Working for a large corporation has many perks. The credibility, stability and ability to make a large scale impact keep you coming back to the office every day — but of course, every job can have drawbacks. What happens when you notice an ingrained process causing lost productivity with little upside? A new and emerging technology that could help either your team or your clients?
Usually, it’s unclear who you should talk to when it comes to these new ideas. And even if you manage to get some initial positive feedback, or a response at all, it’s hard to get actual organizational momentum towards implementation without making the project your full-time job.
You can’t do it alone.
Enacting meaningful change towards the “new” within an organization takes a huge amount of communication with key stakeholders. This includes everybody from senior executives to the internal teams who will have to get on board with your idea. Next time you want to bring forward an exciting change within your organization, keep these guidelines re: stakeholder relationships in mind:
1. Leadership buy-in is essential to push forward any new agenda.
Keep your eyes out for open-minded executives who have the tendency to try interesting ideas and who appear to engage with, and listen to, non-executives within the organization. Develop rapport with these executives. This way, when you have an idea you’d like to push forward, you already have a foot in the door. If he or she already trusts you then you’re a step ahead when getting him or her to champion your plans.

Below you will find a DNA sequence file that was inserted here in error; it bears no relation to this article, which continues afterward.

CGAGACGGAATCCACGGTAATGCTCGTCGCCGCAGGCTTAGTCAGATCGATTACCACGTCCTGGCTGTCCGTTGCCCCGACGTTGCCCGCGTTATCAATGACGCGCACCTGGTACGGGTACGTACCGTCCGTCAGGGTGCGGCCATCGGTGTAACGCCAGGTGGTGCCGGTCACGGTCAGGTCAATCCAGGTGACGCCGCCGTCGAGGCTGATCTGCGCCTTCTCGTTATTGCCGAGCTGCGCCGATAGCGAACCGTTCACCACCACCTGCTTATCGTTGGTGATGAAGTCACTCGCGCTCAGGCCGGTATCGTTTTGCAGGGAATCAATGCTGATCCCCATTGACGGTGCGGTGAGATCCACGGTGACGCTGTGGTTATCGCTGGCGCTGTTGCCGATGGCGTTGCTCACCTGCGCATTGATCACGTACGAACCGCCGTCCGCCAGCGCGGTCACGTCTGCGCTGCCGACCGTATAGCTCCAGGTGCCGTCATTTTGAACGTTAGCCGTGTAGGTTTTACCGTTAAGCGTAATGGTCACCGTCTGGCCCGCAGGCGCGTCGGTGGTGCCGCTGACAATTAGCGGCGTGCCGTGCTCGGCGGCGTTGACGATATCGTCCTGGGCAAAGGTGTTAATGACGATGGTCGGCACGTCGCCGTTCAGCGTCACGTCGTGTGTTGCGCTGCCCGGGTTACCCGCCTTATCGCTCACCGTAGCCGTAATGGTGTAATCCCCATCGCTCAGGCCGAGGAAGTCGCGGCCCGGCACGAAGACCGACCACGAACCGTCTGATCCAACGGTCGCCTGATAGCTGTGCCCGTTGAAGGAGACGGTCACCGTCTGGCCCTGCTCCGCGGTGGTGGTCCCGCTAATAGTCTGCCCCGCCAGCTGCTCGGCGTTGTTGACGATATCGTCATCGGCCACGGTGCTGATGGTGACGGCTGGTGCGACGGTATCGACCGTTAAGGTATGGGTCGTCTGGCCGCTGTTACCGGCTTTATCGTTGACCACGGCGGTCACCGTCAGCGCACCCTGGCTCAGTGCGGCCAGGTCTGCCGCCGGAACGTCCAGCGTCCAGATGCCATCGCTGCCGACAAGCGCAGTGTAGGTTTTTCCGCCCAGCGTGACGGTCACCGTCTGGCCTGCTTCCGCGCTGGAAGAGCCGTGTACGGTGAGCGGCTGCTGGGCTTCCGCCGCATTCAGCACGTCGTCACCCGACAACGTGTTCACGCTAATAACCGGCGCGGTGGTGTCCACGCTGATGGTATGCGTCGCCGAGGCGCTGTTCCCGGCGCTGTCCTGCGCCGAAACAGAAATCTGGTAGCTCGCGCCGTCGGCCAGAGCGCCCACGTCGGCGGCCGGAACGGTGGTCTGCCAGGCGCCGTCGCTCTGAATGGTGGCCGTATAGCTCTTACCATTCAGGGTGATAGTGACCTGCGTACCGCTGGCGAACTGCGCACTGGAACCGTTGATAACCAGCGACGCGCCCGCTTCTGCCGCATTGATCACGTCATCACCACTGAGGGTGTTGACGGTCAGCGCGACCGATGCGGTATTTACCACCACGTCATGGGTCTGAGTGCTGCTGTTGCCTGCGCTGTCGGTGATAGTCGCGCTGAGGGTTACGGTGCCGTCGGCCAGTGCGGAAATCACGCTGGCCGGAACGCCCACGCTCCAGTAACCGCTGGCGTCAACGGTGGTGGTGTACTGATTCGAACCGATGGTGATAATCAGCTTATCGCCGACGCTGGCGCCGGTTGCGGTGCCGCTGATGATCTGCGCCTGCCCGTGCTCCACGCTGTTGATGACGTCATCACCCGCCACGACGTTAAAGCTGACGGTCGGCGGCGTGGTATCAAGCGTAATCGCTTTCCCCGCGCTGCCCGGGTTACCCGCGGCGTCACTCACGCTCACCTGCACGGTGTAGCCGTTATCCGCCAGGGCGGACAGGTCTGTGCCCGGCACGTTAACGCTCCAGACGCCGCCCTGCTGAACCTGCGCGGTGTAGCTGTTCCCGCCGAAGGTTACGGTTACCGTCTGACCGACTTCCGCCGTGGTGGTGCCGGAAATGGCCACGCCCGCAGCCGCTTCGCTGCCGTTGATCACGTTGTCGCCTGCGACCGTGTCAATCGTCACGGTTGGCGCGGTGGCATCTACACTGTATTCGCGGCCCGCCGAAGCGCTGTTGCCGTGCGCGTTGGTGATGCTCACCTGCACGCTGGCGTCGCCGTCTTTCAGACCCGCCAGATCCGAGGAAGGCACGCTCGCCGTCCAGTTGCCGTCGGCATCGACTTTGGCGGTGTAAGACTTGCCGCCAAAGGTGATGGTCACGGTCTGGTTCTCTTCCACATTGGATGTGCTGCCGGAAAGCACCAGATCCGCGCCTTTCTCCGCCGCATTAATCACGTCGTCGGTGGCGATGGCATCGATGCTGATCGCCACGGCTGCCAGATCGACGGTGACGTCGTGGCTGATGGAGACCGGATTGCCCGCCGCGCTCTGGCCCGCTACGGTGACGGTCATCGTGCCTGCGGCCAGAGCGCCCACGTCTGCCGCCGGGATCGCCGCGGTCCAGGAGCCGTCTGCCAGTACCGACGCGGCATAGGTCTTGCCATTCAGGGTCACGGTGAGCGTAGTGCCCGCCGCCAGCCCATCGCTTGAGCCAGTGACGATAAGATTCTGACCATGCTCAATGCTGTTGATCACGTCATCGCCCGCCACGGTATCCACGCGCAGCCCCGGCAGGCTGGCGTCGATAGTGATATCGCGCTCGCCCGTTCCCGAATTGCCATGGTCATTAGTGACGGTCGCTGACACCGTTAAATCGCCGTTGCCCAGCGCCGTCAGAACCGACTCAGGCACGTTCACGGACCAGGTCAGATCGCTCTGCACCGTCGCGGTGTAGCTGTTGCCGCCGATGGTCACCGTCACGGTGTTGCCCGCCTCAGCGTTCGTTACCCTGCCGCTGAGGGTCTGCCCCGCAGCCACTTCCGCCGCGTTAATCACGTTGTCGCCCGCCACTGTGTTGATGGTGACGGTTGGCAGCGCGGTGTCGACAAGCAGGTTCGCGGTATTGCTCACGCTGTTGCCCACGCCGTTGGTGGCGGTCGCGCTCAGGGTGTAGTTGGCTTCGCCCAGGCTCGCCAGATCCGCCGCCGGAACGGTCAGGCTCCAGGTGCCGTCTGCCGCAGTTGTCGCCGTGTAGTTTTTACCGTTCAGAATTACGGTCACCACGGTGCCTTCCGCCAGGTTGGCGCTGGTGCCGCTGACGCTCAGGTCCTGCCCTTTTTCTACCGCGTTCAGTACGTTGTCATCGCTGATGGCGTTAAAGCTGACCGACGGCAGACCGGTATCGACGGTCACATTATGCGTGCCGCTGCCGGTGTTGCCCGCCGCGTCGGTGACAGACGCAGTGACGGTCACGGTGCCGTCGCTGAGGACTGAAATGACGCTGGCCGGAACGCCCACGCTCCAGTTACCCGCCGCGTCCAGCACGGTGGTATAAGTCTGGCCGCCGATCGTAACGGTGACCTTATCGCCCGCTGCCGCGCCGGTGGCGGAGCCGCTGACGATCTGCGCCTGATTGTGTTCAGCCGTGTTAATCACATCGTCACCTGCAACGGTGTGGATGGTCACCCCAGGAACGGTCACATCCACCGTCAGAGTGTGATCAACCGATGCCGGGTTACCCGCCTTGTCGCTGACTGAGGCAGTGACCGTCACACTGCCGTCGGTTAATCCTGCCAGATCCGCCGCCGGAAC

2. Communicate your goal and the progress towards it to the larger organization to help alleviate concerns.
The biggest obstacle to disrupting the status quo is the fear of failure. People are afraid that if you attempt to fix something that isn’t absolutely, undeniably broken, then the risk of progress is too high. Mitigate fears by keeping success records and making sure the rest of the organization is privy to these wins as well. Keeping people informed along the way will help you easily defeat fears that could hold you back otherwise.
3. Engage with internal teams that will be affected by new initiatives early in the process.
Most people are uncomfortable with change. It’s not because they fear change, it’s because they fear loss. Helping your colleagues understand what they can gain from new initiatives is key to the success of new changes. Sure, there may be some less-attractive elements related to the change, but it’s important to identify and communicate how the new initiative is better for them overall. As soon as your proposal gets off the ground, make sure you keep everyone who’s going to be impacted in the loop. There will be a lot less pushback from team members if they feel involved in the process and are prepared for how their role may change.
A good idea is only an idea if it isn’t implemented properly. Within any large organization, fighting for change will inevitably lead to some pushback. However, keeping the above ideas in mind as you bring your suggestions live will not only reduce backlash, but open up meaningful channels of collaboration as well.
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